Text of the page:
A reimagined dance studio connects to the soothing rhythms of Hill Country and provides a dreamy stage for less-is-more living.
When you first walk into parenting guru Carrie Contey’s new living room, about 20 miles west of Austin, you sense immediately how this building began as a dancer’s dream laboratory. Great expanses of windows open the loft-like space to the outdoors, bringing light, breeze, and the green of the surrounding tree-covered hills into the room. Boundaries between inside and out feel deliberately porous. Such openness has a physically energizing impact—as if leaping like a dancer or maybe gliding like the turkey buzzards just outside Contey’s windows is within the realm of possibility.
This home is all about possibilities. In 2005, Austin Community College dance department chair José Bustamante, wanting a studio where he could experiment with video projection, collaborated closely with Austin architect Rick Black to create a choreographer’s playground. Brainstorming during sometimes seven-hour meetings that lasted through dinner, Black and Bustamante laid out a plan for what would become a 1,620-square-foot dance studio with 21-foot ceilings downstairs, and a wide-open kitchen/dining/living area with one bedroom and two baths upstairs. The upstairs walls are movable wooden panels that open to overlook the dance studio below.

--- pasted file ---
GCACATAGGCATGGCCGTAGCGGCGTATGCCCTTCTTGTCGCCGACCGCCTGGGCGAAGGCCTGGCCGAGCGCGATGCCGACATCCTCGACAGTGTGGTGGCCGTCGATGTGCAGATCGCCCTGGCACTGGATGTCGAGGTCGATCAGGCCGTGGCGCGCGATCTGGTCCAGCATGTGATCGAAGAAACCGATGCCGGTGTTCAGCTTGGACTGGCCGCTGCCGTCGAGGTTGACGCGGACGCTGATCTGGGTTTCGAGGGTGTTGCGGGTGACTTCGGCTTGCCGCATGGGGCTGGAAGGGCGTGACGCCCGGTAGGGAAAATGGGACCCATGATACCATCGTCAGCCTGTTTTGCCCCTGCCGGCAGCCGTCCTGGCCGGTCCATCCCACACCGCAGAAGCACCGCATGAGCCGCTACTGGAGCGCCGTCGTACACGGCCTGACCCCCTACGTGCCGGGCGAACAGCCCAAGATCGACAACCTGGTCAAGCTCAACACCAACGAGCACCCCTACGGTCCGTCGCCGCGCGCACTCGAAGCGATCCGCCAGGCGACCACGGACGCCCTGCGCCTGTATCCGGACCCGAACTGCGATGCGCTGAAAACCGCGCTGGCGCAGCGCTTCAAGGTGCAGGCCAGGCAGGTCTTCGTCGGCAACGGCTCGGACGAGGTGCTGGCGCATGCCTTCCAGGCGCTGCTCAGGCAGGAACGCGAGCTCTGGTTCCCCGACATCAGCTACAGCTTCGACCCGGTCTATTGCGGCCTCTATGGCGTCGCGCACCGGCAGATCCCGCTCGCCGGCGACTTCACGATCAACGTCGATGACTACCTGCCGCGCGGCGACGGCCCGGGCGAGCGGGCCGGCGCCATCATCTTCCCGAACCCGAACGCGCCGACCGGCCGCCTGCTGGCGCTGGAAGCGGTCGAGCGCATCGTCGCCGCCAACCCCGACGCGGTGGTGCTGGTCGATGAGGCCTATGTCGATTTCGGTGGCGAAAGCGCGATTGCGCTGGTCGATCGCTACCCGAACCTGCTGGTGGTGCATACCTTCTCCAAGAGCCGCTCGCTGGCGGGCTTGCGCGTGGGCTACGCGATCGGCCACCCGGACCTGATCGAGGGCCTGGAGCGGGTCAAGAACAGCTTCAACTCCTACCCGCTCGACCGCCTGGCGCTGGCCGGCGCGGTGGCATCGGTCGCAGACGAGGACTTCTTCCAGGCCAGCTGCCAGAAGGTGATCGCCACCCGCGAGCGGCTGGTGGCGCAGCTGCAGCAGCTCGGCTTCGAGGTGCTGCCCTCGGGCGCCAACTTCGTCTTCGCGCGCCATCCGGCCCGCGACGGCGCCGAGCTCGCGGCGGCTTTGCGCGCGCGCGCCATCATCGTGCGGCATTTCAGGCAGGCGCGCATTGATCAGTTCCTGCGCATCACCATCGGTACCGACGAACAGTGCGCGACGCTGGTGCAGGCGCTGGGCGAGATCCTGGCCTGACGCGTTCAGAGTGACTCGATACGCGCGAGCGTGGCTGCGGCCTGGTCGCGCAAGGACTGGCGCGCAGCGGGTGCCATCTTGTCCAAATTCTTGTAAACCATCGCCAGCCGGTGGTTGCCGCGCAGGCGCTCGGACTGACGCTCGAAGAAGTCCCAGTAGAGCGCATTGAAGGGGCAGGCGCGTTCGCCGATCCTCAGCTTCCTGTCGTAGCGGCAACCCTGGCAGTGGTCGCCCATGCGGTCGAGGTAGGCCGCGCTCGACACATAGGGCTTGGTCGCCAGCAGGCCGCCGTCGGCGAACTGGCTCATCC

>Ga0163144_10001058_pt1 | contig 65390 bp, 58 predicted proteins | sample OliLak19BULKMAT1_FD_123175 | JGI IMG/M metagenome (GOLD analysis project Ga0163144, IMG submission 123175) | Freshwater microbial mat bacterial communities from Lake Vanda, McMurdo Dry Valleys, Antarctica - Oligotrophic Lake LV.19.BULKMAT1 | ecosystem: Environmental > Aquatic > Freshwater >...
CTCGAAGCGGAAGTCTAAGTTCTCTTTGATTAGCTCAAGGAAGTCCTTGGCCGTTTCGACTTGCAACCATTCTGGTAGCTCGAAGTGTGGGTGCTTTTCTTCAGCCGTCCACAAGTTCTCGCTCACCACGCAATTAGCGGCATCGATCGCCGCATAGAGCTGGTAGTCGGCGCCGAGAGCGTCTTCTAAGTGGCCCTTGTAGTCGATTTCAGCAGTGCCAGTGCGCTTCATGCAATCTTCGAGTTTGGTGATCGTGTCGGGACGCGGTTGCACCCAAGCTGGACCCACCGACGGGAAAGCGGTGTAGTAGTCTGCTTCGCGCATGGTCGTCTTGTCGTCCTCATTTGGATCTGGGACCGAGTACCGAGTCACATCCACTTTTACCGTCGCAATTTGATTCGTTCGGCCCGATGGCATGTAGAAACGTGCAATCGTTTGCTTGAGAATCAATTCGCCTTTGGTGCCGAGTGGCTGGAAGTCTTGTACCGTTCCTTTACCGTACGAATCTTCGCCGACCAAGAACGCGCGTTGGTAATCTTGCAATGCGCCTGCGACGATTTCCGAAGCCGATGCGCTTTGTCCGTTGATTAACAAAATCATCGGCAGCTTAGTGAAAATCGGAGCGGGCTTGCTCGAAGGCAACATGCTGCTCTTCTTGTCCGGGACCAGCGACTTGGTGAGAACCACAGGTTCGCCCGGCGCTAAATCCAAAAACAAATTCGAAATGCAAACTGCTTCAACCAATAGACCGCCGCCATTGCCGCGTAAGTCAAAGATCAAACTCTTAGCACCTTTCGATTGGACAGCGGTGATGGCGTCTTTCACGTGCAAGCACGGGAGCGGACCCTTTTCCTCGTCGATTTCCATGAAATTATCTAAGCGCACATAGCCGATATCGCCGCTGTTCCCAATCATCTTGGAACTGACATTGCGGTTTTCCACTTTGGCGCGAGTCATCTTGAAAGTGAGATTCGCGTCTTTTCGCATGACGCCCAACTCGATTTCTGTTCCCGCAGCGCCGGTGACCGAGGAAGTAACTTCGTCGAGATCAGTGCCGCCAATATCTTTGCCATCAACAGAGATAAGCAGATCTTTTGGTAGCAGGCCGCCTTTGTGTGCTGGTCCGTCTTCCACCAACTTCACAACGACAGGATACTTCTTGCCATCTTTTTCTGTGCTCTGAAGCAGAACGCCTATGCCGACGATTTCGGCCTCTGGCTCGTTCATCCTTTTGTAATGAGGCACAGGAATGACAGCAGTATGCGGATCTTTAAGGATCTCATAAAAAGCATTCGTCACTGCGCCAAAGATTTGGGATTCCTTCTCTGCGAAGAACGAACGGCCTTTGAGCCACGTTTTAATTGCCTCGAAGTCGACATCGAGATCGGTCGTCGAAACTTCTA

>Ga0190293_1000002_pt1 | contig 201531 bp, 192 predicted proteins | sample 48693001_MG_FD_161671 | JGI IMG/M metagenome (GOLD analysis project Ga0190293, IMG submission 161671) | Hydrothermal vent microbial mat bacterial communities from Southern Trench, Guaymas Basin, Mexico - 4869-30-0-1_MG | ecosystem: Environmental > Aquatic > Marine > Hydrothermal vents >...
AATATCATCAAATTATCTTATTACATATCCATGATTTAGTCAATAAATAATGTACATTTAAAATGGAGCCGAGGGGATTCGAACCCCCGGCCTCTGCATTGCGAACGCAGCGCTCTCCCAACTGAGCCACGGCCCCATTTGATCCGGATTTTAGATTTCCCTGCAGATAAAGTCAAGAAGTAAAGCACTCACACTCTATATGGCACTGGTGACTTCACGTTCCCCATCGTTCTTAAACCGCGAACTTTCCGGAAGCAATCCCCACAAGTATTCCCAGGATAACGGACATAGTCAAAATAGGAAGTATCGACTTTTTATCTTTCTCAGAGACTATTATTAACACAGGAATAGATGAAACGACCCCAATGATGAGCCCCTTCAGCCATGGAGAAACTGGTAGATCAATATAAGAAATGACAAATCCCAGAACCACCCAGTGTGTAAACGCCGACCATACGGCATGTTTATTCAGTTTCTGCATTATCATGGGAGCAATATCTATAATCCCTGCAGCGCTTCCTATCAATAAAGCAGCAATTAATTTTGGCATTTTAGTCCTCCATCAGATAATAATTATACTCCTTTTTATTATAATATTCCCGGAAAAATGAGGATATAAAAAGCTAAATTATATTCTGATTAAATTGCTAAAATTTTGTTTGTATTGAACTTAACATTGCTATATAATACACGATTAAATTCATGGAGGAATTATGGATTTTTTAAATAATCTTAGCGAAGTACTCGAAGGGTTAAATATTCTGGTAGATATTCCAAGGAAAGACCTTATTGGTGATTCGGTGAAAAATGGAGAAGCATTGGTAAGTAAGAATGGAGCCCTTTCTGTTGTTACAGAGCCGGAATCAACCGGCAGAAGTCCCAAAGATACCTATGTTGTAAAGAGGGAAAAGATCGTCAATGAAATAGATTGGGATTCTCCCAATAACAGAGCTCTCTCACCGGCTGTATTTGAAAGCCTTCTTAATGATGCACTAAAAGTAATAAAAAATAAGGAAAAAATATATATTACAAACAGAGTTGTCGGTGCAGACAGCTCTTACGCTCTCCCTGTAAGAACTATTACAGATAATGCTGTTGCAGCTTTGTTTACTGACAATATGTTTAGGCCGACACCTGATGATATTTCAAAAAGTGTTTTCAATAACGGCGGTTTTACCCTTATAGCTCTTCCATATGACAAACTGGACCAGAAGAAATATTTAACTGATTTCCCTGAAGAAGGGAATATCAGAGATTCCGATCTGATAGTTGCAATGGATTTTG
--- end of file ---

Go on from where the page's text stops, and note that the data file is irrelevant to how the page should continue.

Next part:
“The inspiration for the project was to provide space that dealt with the sense of gravity,” says Black, who, like Bustamante, saw this as an art project as much as an architectural one. “That seemed interesting to José from the point of view of a dancer—the sense of weight and hovering.”
Like a dance posture, the 1,170-square-foot upstairs living space cantilevers out from the building’s sturdy metal frame—achieving a striking balance between gravity and flight. A butterfly roof lifts the structure upward and funnels rain to a 10,000-gallon water tank. Handsome custom-made steel beams and window frames anchor the roof, while the clean sparseness, high ceilings, and expanses of windows make it float.
It feels like more than chance that Contey, who bought the house from Bustamante last November, should now be the steward of such a balanced creation: helping families with young children find their own equilibrium is her life’s work. With a Ph.D. in clinical psychology and a specialty in prenatal and perinatal psychology, Contey launched her coaching practice in 2004. At the time, she supported parents in their early years of raising children through one-on-one and small-group meetings in her south-central Austin home. Over the past decade, Contey has developed her practice into a broader form of parent coaching, creating an online community that spans the globe, and her comprehensive program for new parents, Evolve, has taken off.